There is no pre-established schedule for hazard abatement verification. In many ways, I've found it to be more of an art than a science. Usually whenever the hairs on the back of my neck stand up and I head out to the site to take a walkabout. And there it usually is, right in front of me. Had I arrived an hour earlier or later, I would not have witnessed that hazardous act or condition.

But just what is it I am supposed to verify? Everyone knows there are a number of minutia on the job site that may or may not develop easily and quickly into a trouble spot. I am looking for a particular set of circumstances that need verification during particular landmarks in the critical path method schedule. The following questions usually help me to identify hazard control verification points:
  • Verify what? Are the hazard controls that were selected actually the proper type for the hazard identified? Chemical resistant clothing is never universal. Particular combinations of materials will resist certain hazardous chemicals in the work environment. But at what concentration before degradation occurs? For how many hours (or minutes) of exposure before the materials fail and permit permeation? Was the exact nature of the hazard actually understood initially by the competent person performing the JSA? A safety committee with two or more members will have a broader interpretation of work events, tools and materials during their site inspections than a single person.
  • Verify where? Is the position of the hazard control optimum for eliminating the hazard entirely? Personal fall arrest systems in the wrong position by as much as 1 foot can seriously injure or kill a worker who is allowed to strike an obstruction in the arc of his arrested fall. A physical barricade to prevent exposure to live electricity is not considered protective until the safe distance is calculated for the potential voltage. All accident investigations involve the analysis of spatial relationships between objects and personnel. Obviously wherever possible, the safe controlled access zone in a hazardous operation should exceed the potential effects of the hazard by a factor of at least two times.
  • Verify when? As with most things in this life, timing is everything. Implementing the correct safe work practice either too early or too late can have devastating effects. Leaving up a physical barrier around a site that is no longer hazardous may create a dangerous traffic condition more serious than the original. The worker is often caught off guard as he is entirely trusting that conditions are not made worse by the length of time the controls are in place. Simultaneous with spatial analysis, accident investigations conduct temporal studies to determine when hazards are exposed and their controls are effective. Obviously, whenever possible control times should precede and postdate the hazard event by a safety factor of at least two times.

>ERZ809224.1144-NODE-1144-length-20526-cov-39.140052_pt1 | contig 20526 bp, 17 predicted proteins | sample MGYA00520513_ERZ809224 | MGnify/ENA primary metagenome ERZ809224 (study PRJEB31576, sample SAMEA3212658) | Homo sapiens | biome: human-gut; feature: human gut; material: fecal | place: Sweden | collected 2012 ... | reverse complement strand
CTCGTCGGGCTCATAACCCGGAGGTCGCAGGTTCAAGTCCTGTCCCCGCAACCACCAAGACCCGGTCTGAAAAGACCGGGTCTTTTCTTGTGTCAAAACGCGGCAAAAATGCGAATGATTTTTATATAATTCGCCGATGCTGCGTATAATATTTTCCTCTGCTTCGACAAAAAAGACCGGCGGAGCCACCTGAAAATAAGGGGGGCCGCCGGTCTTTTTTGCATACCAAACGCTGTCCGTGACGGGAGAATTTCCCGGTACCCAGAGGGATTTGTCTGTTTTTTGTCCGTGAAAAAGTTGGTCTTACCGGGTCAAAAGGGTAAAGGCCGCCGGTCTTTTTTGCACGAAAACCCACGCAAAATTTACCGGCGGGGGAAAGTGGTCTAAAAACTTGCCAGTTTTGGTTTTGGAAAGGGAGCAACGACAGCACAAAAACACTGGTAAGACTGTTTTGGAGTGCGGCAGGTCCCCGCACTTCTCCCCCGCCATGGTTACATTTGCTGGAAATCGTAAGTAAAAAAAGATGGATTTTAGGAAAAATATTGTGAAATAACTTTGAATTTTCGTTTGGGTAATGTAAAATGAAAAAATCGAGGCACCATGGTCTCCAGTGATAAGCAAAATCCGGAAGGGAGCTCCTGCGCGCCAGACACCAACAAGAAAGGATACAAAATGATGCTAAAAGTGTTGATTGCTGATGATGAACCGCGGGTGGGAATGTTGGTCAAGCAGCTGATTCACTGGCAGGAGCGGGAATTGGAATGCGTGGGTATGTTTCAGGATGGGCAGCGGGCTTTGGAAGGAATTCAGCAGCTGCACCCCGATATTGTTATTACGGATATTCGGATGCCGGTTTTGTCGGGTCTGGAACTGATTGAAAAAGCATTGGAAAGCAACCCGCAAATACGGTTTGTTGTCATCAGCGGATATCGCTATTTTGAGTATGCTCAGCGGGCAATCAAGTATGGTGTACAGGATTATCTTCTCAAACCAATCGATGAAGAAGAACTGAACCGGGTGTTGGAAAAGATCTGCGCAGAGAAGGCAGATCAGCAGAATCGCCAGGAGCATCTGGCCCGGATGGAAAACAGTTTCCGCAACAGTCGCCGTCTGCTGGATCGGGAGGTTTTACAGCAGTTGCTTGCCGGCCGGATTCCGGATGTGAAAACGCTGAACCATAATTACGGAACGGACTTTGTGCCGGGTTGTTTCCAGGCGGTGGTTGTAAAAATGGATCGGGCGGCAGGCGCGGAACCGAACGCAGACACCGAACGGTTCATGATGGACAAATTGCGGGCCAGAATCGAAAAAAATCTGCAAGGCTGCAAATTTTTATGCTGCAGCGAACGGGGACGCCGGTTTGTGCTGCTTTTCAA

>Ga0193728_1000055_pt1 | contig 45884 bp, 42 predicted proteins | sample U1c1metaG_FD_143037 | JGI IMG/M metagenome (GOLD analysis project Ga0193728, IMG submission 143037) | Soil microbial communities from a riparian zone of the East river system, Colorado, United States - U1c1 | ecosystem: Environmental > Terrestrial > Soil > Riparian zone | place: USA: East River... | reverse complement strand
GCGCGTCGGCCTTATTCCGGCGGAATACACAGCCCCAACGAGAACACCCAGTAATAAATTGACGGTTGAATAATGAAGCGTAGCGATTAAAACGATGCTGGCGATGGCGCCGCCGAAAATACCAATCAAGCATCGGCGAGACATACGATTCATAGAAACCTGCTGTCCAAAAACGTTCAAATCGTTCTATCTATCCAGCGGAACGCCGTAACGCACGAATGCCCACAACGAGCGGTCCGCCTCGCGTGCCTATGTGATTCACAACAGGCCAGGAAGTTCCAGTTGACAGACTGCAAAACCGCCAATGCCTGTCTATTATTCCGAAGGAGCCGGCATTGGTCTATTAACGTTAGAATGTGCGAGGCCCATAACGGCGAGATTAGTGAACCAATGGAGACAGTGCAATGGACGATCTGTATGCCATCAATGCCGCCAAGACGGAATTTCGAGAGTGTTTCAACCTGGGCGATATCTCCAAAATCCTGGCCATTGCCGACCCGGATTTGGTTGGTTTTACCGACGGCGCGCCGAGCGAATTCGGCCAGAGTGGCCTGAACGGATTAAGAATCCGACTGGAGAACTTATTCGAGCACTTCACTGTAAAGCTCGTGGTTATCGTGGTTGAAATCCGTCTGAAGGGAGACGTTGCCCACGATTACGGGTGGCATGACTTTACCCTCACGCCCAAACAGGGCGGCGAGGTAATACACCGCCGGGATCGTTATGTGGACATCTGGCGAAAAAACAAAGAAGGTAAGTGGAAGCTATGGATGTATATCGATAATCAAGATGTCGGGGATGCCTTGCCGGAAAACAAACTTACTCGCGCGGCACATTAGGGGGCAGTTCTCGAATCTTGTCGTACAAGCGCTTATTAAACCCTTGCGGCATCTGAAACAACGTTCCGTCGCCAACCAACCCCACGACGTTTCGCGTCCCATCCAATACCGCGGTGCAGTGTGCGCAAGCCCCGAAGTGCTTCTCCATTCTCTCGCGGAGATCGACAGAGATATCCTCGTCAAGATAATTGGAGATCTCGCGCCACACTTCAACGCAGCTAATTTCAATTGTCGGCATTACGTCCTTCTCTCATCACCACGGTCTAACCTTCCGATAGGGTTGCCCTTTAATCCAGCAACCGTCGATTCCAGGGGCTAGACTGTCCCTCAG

• Verify how? Foreknowledge of the policy, function and procedure of a hazard control for an act or condition is integral to knowing whether it is having any mitigating effect. Understanding the construction phase involved, as well as the methods, tools and equipment, typically used for the procedure will benefit in knowing when and where the work may become hazardous. Implementing controls unnecessarily may pose unique problems for the worker and even caused a hazard greater than the one he is initially attempting to control.
  • Verify how much? Most safety professionals realize that one size does not fit all and more does not necessarily ensure safer. Residential roofers were once regulated by an OSHA residential fall protection standard. It lasted only a few months before Congress rescinded the law, as it caused much more fall-in-place accidents than it prevented falls more than 6 feet. A half-dozen 5/8-inch diameter lifelines dangling from ridge anchors became slip/trip hazards on the inclined roof deck and the dramatic rise in insurance claims caused the law to be removed from the books entirely. The competent person should also know when there is an insufficient number of controls for the extent of the hazard or that the control is not built with enough redundancy or impact strength to resist the potential forces involved.


After "observe, act and verify" have all been implemented, the competent person is responsible to record and report his/her findings. The job safety analysis is also a dependable skeleton on which to design your site-specific safety and health plan. A copy of your JSA is typically delivered up the contract-stream to the general contractor who develops a site safety analysis from his subcontractor's JSA. The GCs will, in turn, forward their SSAs up to their host (controlling) employers, their project managers or engineering firm for final review and development into the project safety analysis.

In this way, the entire site for the duration of work will be analyzed for all existing and potential hazards, regardless of who is creating, controlling or exposed to the dangerous acts or conditions. If your workers are additionally trained to observe, act and notify the competent person of any developing hazards on site, your worker's compensation insurance premiums will undoubtedly decrease steadily over the years.

If you read this article, please circle number 341.